Block ASCII Art Tips & Tricks

   Width Restrictions & Challenges, Cutting Down on It.   Back to ASCII Art Academy.

This guide was written by Carsten Cumbrowski aka Roy/SAC in August 2009

Table of Contents

  1. Spell out In Plain Text once More What the Logo Says in ASCII
  2. Regarding the Width of an ASCII
  3. The 79 Characters Max-Width Challenge
  4. If you have to Cut Down on the Width of an ASCII
  5. General Tips
  6. Turning Disaster into a Virtue

1. Spell out In Plain Text once More What the Logo Says in ASCII

It does not matter, if you create ASCII logos for an NFO-file that is good readable like most of mine or if you create abstract or grafitty-style like logos that people cannot even make heads or tail out, even if they know what the logos is supposed to say. It is important that the logo looks cool at what that means is a matter of personal preference. But, the logo on top of a release NFO-file also serves practical purposes, which we should at least acknowledge and never completely disregard.

It is always good to add the name or title what the ASCII is supposed to mean below the logo in plain text.

It helps people to identify quickly the name of your group, even if they are not used to looking and decipher ASCII art text logos at all. Never make the mistake and assume that everybody else can read what it says, just because you are able to read it yourself. Your insider knowledge and experience though frequent exposure to this kind of art makes things appear easy to you, where "normal" people would probably fail doing it.

Nowadays you should also consider search engines like Google who pick this stuff up.If the NFO does not include your group name a couple times in plain readable text (without L33T spelling shit), your legacy will become hard to find in search engines.  

2. Regarding the Width of an ASCII

Yeah, in DOS you have the line length limit of 80 characters, 79 actually, because if you have anything at the 80s character, DOS is automatically adding a line break already. But that is old school and past. I had no problem to look at your ASCII with notepad. Even with a screen resolution of 1024x768 would the logo fit the screen.There is no limitation of 80 characters.

Below is a screenshot of an ASCII by Guth, loaded in Windows Notepad with using font "Terminal" for the display.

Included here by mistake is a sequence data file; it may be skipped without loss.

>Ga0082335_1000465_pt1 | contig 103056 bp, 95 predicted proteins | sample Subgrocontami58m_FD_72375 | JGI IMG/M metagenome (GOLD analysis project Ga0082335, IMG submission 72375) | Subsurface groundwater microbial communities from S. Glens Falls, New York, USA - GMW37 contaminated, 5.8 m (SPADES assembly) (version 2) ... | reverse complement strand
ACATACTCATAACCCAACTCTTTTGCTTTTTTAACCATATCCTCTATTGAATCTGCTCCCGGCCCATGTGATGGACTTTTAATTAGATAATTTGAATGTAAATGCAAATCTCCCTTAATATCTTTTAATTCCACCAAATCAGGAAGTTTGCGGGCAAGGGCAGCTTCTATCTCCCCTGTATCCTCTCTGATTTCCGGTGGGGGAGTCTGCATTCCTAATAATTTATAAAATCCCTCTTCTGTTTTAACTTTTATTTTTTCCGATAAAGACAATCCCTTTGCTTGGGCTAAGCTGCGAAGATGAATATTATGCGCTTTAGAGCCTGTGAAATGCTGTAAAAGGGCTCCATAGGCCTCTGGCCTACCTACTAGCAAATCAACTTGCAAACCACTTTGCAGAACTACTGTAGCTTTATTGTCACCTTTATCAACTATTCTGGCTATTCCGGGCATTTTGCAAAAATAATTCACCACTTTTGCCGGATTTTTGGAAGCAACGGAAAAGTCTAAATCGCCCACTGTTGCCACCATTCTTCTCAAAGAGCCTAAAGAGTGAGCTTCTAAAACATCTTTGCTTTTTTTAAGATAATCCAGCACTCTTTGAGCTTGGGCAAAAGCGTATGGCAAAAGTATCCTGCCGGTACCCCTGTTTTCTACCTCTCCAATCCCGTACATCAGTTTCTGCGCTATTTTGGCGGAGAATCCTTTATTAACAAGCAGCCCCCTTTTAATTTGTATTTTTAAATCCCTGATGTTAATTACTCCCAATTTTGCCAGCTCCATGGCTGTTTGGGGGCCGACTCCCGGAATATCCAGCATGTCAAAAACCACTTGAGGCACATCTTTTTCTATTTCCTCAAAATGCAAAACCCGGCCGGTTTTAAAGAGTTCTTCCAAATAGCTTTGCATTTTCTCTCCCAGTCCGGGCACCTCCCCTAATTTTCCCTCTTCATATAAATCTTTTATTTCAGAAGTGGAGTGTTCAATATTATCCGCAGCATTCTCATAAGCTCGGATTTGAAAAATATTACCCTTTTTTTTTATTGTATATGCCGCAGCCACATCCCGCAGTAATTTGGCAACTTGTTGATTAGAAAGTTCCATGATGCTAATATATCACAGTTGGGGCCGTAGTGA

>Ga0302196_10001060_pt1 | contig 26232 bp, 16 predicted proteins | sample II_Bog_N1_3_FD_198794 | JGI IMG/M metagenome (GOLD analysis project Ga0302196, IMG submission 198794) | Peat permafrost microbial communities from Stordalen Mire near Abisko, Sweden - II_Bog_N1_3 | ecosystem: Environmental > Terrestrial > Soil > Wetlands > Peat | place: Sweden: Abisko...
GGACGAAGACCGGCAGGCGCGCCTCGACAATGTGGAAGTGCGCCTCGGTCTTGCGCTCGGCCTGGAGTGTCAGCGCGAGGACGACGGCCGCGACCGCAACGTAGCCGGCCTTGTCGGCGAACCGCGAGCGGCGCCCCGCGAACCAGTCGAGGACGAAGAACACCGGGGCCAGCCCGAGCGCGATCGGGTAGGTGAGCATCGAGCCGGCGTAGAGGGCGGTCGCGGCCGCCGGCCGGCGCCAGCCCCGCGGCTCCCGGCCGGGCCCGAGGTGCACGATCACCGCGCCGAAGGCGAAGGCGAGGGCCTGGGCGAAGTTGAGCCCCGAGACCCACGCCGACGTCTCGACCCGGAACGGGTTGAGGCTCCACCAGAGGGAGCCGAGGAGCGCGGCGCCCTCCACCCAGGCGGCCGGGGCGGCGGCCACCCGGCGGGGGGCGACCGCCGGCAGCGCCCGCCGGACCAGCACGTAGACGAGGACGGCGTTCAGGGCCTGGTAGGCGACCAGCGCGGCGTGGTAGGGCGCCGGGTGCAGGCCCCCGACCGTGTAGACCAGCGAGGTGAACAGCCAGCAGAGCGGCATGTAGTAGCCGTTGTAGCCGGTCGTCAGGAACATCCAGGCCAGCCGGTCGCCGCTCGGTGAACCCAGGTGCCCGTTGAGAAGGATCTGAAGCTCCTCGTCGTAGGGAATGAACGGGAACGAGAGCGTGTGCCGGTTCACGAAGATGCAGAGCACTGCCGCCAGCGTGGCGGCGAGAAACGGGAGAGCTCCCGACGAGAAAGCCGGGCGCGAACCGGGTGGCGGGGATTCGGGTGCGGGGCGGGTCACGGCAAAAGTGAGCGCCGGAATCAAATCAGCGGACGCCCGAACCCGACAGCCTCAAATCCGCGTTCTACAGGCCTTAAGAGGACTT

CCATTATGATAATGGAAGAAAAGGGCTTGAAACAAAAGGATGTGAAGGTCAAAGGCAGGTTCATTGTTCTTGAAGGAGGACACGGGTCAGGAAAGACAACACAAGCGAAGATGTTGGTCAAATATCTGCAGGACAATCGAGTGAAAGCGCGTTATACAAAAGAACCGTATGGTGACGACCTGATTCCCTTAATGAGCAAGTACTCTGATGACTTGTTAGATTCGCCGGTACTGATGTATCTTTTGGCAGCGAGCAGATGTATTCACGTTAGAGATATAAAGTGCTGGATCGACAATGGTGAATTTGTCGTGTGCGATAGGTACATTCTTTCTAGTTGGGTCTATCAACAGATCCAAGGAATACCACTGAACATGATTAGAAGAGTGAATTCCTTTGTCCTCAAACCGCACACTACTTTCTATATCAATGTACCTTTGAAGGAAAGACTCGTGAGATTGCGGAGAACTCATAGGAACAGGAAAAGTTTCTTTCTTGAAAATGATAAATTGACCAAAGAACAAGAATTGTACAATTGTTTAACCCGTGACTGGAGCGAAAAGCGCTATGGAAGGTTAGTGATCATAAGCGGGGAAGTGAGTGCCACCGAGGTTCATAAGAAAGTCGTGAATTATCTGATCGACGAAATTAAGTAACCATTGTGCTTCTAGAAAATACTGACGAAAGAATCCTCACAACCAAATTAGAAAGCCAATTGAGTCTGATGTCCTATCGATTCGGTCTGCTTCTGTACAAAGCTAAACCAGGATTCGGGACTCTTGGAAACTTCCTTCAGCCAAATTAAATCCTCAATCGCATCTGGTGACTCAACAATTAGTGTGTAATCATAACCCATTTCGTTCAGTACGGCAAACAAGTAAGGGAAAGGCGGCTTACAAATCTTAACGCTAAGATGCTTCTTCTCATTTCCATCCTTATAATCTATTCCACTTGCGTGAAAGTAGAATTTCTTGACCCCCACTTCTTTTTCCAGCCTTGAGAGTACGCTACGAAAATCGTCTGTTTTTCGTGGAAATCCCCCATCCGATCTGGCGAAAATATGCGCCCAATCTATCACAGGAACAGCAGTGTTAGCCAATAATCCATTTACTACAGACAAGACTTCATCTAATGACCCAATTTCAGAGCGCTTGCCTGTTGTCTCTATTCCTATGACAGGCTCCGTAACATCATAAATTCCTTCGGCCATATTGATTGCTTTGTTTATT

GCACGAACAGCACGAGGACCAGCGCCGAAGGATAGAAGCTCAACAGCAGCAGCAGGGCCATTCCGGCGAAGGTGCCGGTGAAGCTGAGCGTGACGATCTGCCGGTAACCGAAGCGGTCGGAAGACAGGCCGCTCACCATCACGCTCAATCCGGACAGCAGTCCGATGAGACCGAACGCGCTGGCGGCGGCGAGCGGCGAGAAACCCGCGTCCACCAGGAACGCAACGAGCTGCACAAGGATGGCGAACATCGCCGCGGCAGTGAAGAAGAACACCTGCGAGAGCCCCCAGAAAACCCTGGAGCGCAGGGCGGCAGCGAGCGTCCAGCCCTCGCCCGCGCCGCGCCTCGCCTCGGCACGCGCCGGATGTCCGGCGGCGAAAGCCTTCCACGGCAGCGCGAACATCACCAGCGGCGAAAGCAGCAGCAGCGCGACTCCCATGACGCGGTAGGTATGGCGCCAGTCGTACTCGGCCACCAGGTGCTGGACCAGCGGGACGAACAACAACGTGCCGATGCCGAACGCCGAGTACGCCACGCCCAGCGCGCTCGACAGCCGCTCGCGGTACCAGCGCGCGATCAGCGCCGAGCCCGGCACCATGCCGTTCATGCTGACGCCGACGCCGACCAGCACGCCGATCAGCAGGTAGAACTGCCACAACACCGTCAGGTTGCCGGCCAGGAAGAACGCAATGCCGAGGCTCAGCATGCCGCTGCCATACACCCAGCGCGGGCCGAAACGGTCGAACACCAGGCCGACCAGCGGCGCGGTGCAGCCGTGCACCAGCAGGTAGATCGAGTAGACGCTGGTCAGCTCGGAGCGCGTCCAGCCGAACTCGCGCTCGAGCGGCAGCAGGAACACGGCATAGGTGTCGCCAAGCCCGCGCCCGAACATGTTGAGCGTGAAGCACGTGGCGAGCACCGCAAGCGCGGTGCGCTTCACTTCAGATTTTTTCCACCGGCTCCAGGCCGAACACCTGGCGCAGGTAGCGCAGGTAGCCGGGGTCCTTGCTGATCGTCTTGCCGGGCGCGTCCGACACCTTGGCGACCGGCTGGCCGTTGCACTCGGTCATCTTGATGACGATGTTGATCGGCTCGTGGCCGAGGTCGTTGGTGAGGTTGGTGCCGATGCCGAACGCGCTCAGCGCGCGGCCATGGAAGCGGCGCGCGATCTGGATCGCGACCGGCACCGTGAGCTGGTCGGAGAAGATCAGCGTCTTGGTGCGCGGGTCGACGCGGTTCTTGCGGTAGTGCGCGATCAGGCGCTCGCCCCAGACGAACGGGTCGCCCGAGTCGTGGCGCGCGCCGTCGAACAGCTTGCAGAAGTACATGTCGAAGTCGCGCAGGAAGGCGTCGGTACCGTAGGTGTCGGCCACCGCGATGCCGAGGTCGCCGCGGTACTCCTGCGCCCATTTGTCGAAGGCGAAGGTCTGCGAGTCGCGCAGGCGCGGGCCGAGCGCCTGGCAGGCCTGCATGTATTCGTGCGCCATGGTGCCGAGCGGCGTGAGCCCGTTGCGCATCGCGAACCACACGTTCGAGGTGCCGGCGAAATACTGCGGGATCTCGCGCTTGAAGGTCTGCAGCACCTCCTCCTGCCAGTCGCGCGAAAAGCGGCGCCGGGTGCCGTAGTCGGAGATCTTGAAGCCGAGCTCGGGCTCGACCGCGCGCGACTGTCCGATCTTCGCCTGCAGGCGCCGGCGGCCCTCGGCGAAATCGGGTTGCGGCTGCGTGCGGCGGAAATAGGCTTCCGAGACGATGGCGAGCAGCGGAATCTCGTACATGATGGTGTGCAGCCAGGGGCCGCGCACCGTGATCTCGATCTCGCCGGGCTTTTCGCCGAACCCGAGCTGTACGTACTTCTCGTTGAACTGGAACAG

Guth contacted me, asking for help to reduce the width of this logo to be "old school conform". I responded to him why he should want to do that.

Most people will probably look at the ASCII this way, which matters the most. Why care about old-school and the past, if you are not a child of that era.You can pay tribute to it and show respect, but you do not have to live by rules that were created because of the limitations of hard and software.Even SAC members didn't care about it anymore.

See the image below. The ASCII that is at least as wide as the ASCII above.You see what I mean?

You have the freedom, so use it! :)  

3. The 79 Characters Max-Width Challenge

The examples that I used above for ASCII art that exceeds the DOS Limitation of 79 Characters in Width, were not created by me, but those are good examples actually and nothing bad.I am making use of my privilege of using my own artwork for the bad examples or errors that can be made and which I did myself as well do of course. I am not ashamed of any of those. What is there to be ashamed of, if it is something that helped you to improve on yourself. I will also show solutions that I found for myself to remedy the effects caused by the imposed limitations of ASCII and ANSI text art.

Working with only 79 characters, if you have a long word, is a bitch. You are very very limited with what you can do, to get at least the letters on the screen somehow, not to mention to maybe make it readable as well..

Before you know it, it will look ugly and overly crowded or compressed, like squeezed like a flounder fish. One possible work around that is the use of the abbreviation/initials or call signs of the name or title instead and only spell everything out in full, using either plain text or a very simple and basic block-ASCII font (almost like "ARIAL NARROW" type).

If the abbreviation is very short (like 2 characters only) and/or has shitty letters to work with, you will get another problem.The problem that the logo looks too empty. This is particularly true for logos in light font on a dark background. You might get away with it with a black font on white background, but not the other way around.